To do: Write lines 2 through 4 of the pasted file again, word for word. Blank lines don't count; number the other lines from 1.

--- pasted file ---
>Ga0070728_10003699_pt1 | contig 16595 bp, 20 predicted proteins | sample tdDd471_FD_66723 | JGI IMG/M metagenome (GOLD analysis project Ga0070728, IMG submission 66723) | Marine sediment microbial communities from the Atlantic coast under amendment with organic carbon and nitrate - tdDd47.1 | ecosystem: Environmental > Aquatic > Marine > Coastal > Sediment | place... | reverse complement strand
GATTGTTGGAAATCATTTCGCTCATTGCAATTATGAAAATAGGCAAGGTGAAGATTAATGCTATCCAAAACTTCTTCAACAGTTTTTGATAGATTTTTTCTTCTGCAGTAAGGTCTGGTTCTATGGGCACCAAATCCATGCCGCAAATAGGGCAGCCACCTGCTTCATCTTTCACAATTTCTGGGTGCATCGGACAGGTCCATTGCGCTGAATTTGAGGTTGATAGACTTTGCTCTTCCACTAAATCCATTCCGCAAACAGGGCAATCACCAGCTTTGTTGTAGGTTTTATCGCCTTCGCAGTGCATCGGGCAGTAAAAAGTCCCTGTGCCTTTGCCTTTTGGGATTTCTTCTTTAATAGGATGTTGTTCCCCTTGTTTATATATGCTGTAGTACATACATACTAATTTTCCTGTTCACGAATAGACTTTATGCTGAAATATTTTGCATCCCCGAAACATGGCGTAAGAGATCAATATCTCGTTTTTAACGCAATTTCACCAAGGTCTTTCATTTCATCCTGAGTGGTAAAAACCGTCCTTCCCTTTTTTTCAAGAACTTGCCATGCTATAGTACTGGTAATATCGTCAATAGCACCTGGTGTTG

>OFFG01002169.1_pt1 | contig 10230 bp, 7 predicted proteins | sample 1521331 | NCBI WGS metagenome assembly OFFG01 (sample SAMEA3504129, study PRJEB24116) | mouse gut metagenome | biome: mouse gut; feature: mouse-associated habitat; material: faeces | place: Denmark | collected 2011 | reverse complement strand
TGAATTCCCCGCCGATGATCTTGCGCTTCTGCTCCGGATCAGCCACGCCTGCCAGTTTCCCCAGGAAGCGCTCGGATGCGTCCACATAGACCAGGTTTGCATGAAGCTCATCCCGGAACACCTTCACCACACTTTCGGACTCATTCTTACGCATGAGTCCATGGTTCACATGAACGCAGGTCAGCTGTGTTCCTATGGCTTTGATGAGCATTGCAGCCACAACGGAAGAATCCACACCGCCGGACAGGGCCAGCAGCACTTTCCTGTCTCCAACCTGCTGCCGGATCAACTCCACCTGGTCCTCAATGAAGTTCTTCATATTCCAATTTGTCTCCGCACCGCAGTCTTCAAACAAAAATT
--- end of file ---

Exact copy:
GATTGTTGGAAATCATTTCGCTCATTGCAATTATGAAAATAGGCAAGGTGAAGATTAATGCTATCCAAAACTTCTTCAACAGTTTTTGATAGATTTTTTCTTCTGCAGTAAGGTCTGGTTCTATGGGCACCAAATCCATGCCGCAAATAGGGCAGCCACCTGCTTCATCTTTCACAATTTCTGGGTGCATCGGACAGGTCCATTGCGCTGAATTTGAGGTTGATAGACTTTGCTCTTCCACTAAATCCATTCCGCAAACAGGGCAATCACCAGCTTTGTTGTAGGTTTTATCGCCTTCGCAGTGCATCGGGCAGTAAAAAGTCCCTGTGCCTTTGCCTTTTGGGATTTCTTCTTTAATAGGATGTTGTTCCCCTTGTTTATATATGCTGTAGTACATACATACTAATTTTCCTGTTCACGAATAGACTTTATGCTGAAATATTTTGCATCCCCGAAACATGGCGTAAGAGATCAATATCTCGTTTTTAACGCAATTTCACCAAGGTCTTTCATTTCATCCTGAGTGGTAAAAACCGTCCTTCCCTTTTTTTCAAGAACTTGCCATGCTATAGTACTGGTAATATCGTCAATAGCACCTGGTGTTG

>OFFG01002169.1_pt1 | contig 10230 bp, 7 predicted proteins | sample 1521331 | NCBI WGS metagenome assembly OFFG01 (sample SAMEA3504129, study PRJEB24116) | mouse gut metagenome | biome: mouse gut; feature: mouse-associated habitat; material: faeces | place: Denmark | collected 2011 | reverse complement strand
TGAATTCCCCGCCGATGATCTTGCGCTTCTGCTCCGGATCAGCCACGCCTGCCAGTTTCCCCAGGAAGCGCTCGGATGCGTCCACATAGACCAGGTTTGCATGAAGCTCATCCCGGAACACCTTCACCACACTTTCGGACTCATTCTTACGCATGAGTCCATGGTTCACATGAACGCAGGTCAGCTGTGTTCCTATGGCTTTGATGAGCATTGCAGCCACAACGGAAGAATCCACACCGCCGGACAGGGCCAGCAGCACTTTCCTGTCTCCAACCTGCTGCCGGATCAACTCCACCTGGTCCTCAATGAAGTTCTTCATATTCCAATTTGTCTCCGCACCGCAGTCTTCAAACAAAAATT